The age profile of my set of offenders is broadly similar to the age profile of defendants in the Old Bailey Proceedings overall, with the majority aged 18, and the next most commonly-occurring ages clustered around that (16, 17, 19 and 20). Comparing the recorded ages in my cases with the recorded ages of defendants for all Old Bailey cases, it is clear my collection of cases contains a disproportionate number of offenders aged between about 15 and 21 (see fig. 3). Young men, therefore, were disproportionately viewed as suspicious by policing agents.
The vast majority of cases in my set are trials for theft, since theft was probably the most straightforward crime for policing agents to detect and notice on the streets. For example, the policeman who arrested Lazarus Hart in 1830 stated ‘the prisoner had got a bundle, and I thought it my duty to see what he had’. Merely carrying a large or unusual-looking object was sufficient grounds for a policing agent to stop and question a suspect, and often to make an arrest. Offenders were stopped for carrying stoves, firkins of butter, sides of bacon, and even a tart stolen from a pastry shop. However, clearly not all goods being carried were stolen; so other factors contributed to the suspicious appearance of these individuals. Not only were young men disproportionately suspicious, but their behaviour, or the circumstances they were found in, could arouse suspicion.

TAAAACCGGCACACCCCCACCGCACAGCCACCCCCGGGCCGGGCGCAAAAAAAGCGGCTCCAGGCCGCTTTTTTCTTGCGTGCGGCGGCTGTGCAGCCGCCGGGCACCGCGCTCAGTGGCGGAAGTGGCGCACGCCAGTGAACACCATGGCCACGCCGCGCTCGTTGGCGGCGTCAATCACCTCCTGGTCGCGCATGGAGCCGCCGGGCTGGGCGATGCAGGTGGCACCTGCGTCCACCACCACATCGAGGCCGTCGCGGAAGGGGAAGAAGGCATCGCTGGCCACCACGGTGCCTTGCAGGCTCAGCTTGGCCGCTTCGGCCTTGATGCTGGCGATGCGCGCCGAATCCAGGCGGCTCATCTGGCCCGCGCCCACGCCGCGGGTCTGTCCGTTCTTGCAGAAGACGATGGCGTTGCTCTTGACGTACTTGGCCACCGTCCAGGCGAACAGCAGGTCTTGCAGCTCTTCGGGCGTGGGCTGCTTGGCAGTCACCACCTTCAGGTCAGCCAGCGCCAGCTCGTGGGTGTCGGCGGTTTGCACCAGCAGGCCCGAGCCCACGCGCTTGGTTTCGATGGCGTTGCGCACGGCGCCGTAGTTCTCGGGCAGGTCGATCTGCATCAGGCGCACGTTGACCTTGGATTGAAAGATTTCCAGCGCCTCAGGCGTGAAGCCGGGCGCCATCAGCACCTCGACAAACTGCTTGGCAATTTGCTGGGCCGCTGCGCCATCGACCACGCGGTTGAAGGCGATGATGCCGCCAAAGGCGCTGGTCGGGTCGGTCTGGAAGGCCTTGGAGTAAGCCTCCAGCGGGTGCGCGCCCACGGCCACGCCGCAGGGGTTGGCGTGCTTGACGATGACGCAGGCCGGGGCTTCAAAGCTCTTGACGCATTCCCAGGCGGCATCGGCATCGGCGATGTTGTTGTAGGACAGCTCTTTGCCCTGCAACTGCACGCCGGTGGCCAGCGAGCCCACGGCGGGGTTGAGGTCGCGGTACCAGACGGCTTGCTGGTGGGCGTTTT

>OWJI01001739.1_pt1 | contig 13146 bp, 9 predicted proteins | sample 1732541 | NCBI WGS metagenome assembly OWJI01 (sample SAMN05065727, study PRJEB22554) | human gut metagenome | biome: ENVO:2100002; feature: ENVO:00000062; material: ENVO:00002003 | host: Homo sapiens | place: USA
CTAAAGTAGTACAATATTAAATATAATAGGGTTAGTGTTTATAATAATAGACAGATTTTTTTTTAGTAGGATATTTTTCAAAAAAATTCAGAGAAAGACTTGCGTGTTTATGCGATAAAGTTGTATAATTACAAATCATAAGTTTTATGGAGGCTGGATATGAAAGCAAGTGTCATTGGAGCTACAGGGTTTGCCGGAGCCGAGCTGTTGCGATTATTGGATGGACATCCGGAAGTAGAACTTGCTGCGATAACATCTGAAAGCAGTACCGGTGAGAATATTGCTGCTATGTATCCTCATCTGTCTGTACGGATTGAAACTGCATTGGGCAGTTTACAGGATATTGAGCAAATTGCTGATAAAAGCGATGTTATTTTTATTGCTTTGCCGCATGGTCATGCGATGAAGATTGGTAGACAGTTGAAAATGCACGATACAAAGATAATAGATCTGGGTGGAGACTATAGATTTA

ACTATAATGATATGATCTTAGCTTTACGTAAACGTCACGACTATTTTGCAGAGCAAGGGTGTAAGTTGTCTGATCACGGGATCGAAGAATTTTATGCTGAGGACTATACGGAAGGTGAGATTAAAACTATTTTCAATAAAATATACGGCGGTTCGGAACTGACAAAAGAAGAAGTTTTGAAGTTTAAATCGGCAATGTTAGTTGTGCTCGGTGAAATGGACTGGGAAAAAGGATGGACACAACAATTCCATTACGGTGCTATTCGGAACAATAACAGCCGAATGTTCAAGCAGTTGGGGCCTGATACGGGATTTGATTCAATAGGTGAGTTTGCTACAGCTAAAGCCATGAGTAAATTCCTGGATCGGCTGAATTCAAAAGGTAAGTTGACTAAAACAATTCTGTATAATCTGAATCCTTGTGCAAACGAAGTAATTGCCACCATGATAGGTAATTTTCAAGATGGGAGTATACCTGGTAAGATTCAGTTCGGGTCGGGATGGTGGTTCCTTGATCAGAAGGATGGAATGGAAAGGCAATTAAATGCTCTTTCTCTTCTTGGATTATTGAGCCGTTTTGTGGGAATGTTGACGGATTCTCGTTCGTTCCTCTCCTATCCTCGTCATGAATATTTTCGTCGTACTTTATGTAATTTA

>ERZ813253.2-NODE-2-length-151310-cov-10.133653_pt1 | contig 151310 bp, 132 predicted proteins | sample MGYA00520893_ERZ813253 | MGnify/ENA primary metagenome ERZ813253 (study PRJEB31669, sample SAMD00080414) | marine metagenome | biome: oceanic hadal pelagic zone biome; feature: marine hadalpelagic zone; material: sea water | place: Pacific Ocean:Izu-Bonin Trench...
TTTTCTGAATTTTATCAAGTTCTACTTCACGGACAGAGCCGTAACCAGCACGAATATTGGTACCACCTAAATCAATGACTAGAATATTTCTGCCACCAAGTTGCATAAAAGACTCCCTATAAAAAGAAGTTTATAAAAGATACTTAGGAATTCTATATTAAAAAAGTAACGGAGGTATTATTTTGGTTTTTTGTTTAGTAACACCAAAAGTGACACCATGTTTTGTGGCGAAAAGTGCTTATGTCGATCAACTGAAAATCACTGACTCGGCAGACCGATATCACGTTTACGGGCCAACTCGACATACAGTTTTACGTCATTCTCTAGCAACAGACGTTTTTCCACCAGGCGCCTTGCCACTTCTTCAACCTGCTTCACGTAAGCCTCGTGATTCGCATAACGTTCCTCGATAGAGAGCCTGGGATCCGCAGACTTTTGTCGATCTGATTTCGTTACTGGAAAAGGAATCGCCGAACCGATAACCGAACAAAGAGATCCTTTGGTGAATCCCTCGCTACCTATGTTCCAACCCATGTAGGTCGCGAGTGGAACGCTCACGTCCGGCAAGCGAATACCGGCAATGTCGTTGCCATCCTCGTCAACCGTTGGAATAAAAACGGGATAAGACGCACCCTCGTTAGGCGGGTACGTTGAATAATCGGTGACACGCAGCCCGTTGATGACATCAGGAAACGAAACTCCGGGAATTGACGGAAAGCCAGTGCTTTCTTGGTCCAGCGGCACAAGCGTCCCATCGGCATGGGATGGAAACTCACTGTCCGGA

Policing agents were generally expected to know the residents of the area that they policed, and knowledge of a defendant was often used to explain the arrest. Metropolitan Police Constable John White stated at the trial of Lydia Prior, Martha Eldridge and Mary Davis in 1846 that ‘I have seen the prisoners associating together before’, and so ‘suspected’ and watched them until Eldridge came away from a shop with a print concealed under her apron. Policing agents often explained they knew defendants because of their bad character; in the trial of Robert Ransom in 1813, a constable stated that ‘knowing the prisoner to be a reputed thief, I followed him’.
Even if the policing agent did not know the prisoner, they often made arrests because they saw them behaving ‘suspiciously’. This was often either because they believed that the offender had recently, or was just about to commit a crime. For example, John Christmas was arrested by Henry Crocker, a Bow Street patrol in 1794, who stated that ‘if I see a man lurking in the fields, I always go to him’. He discovered some iron next to the prisoner, and took him into custody to investigate.